What is a University?

The popular perception of the University today involves notions of hierarchies of knowledge distribution and centres of excellence. The University is also regarded as a space where the values of social equality and mobility allegedly are reproduced, carrying the traces of sentiments such as those in which education is seen as a social good, a preparation for public life and civic responsibility.However, despite this general conception, students may look to a University for material, that is, career advantages, lecturers believe that universities are for critical inquiry and self-development2 (at least in Europe and America), and managers see it as a business enterprise and replicate the economic strategies of neo-liberalism.3 None of these conceptions sit very well together. In fact, they conflict sharply. The pressing question then is, What is a University?

There are of course very different institutional models at play when we speak of ‘the University’, such as those that are privately or publicly funded, or research versus teaching institutions, and so on. However, the question of what constitutes a University is pressing, primarily (but not exclusively) due to the context of the changed economic conditions to publicly funded institutions and that today the University has been economically decoupled from the state in the UK (and the USA). This research responds specifically to the conditions of the University in the UK. The role and purpose of the institution has shifted from its Enlightenment objectives (state sponsorship of the formation of critical citizens, seen as a social good) to a complex commercial enterprise aimed at producing ‘knowledge capital’ (i.e., intellectual property) (Anderson and Rossi 2010) and economically productive consumers (McGettigan 2013).

While it is too soon to gauge the consequences of this repurposing of higher education, where knowledge, the institution, and persons (including students’ financial debts), are rationalised and commodified to meet the needs of capital flows and global corporate industries, Gerald Raunig’s metaphor of a ‘factory of knowledge’ may be useful here to frame the problem anew. He declares that ‘What was once the factory is now the university’ (Raunig 2013: 24); by this he means that the institution not only replicates the embodied subservience to a ‘machine’ – that is, the University as an apparatus ‘supporting authorities and an accommodation to subjugation (2013: 25) – it is also a space in which solidarity and resistance to subservience is realised and takes form. He continues, arguing that the University is not simply ‘a site of the transfer of knowledge, but rather [...] a complex space of the overlapping of the most diverse forms of cognitive, affective, subservient labour (ibid.: 24). He speculates that as a space of modulation the University is potentially a site that can be re-territorialized into a space of resistance to the production of its own disciplinary regime (ibid.: 23–24), and, in so doing, asks us to consider the transformations of contemporary modes of production as a condition for the emergence of the modulating university, or more generally, the fact that the adaptive capacity of capitalism has taken over precisely the central characteristics of these struggles, in order to flexibly immunize and newly position itself (ibid.: 25). Such are the challenges that are in play within the (UK) University today and that bear heavily on the reality of ones membership and participation.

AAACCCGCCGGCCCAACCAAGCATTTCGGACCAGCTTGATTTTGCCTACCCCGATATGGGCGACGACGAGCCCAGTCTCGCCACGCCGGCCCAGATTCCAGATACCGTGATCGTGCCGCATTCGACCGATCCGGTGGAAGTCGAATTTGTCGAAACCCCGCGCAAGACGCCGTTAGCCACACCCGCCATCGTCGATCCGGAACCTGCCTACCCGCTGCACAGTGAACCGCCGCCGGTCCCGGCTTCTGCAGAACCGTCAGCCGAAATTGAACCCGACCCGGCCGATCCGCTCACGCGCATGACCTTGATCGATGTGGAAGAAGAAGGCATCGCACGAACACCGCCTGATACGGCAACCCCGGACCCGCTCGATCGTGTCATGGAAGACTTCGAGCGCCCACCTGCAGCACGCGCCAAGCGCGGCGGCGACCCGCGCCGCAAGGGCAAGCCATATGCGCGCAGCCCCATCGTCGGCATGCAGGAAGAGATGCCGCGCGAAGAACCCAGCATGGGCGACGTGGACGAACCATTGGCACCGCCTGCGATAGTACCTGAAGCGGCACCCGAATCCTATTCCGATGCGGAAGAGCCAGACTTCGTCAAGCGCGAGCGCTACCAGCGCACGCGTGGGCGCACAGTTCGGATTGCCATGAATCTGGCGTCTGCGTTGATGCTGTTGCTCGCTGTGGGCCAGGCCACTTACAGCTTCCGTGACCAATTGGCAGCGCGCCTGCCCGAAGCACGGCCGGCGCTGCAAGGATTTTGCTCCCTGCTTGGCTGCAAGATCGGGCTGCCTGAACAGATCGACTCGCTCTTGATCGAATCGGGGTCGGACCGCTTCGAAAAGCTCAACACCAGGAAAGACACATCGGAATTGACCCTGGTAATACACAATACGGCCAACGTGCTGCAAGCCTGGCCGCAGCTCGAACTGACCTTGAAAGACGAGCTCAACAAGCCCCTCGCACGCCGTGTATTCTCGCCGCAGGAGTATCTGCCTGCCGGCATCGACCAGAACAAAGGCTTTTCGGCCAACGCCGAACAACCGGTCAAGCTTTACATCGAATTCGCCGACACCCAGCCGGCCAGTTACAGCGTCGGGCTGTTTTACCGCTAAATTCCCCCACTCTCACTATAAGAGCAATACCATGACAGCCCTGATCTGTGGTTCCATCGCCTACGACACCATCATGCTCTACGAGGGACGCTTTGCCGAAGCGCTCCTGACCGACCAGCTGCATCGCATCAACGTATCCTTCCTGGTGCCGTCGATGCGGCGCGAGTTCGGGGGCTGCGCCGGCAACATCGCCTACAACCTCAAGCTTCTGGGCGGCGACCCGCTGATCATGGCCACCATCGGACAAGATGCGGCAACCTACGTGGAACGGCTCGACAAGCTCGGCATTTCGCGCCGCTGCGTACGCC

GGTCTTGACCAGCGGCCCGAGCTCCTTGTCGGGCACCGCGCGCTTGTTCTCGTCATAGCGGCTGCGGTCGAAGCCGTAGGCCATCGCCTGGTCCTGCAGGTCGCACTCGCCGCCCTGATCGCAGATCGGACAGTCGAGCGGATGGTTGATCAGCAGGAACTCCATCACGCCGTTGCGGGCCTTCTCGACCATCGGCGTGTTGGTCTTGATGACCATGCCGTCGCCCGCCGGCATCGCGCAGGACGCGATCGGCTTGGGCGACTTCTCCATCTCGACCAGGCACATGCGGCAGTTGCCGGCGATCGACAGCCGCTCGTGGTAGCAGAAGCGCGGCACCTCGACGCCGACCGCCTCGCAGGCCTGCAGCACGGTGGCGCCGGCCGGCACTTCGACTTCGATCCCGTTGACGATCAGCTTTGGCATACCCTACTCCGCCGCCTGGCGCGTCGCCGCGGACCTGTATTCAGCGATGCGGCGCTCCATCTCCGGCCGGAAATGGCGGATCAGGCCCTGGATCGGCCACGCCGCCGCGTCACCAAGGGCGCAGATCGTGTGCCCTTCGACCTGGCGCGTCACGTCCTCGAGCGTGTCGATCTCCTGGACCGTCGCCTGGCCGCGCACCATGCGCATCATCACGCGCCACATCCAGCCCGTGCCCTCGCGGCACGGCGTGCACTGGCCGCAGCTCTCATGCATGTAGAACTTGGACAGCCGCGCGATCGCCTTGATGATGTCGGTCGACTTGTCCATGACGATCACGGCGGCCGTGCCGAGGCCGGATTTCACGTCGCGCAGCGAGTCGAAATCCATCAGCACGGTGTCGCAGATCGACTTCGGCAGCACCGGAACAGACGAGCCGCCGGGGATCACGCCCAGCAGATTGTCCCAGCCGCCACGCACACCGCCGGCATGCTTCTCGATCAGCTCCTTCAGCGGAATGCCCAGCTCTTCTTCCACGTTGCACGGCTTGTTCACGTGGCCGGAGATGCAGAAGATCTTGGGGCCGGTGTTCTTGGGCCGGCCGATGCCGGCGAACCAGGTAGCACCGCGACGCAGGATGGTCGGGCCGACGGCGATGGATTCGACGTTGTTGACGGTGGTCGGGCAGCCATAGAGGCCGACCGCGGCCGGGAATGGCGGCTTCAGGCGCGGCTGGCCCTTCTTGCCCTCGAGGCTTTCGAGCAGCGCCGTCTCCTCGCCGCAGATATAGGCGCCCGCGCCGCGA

The What is a University? project sets out to explore what it might mean to reterritorialise the idea of a University. That is, what are the affective outcomes – the lived experiences – of the transformation of the University, rather than the material (or immaterial) outcomes of its directed commercial production? In this sense, the project investigates how people who are immersed in the activities of a University imagine and conceptualise the idea of it. What are their affective relations to it as a space that is increasingly commodified and instrumentalised? How do members instigate and enforce the boundaries of participation and reproduce social hierarchies? And exactly how do students, professors, and other members come to embody the objectives of commercial production, operating as part of a service industry with a managerial rationale borrowed from the business models of corporate capitalism? These questions are woven into a series of collaborative projects that were developed between 2010 and 2013. By working empirically, the aim is to sample and map the aesthetic experience and perceptions of a Universitys members. The point was not to arrive at an answer per se, but to investigate the affective operations – the lived experience – of the University in transition and to problematise its conditions.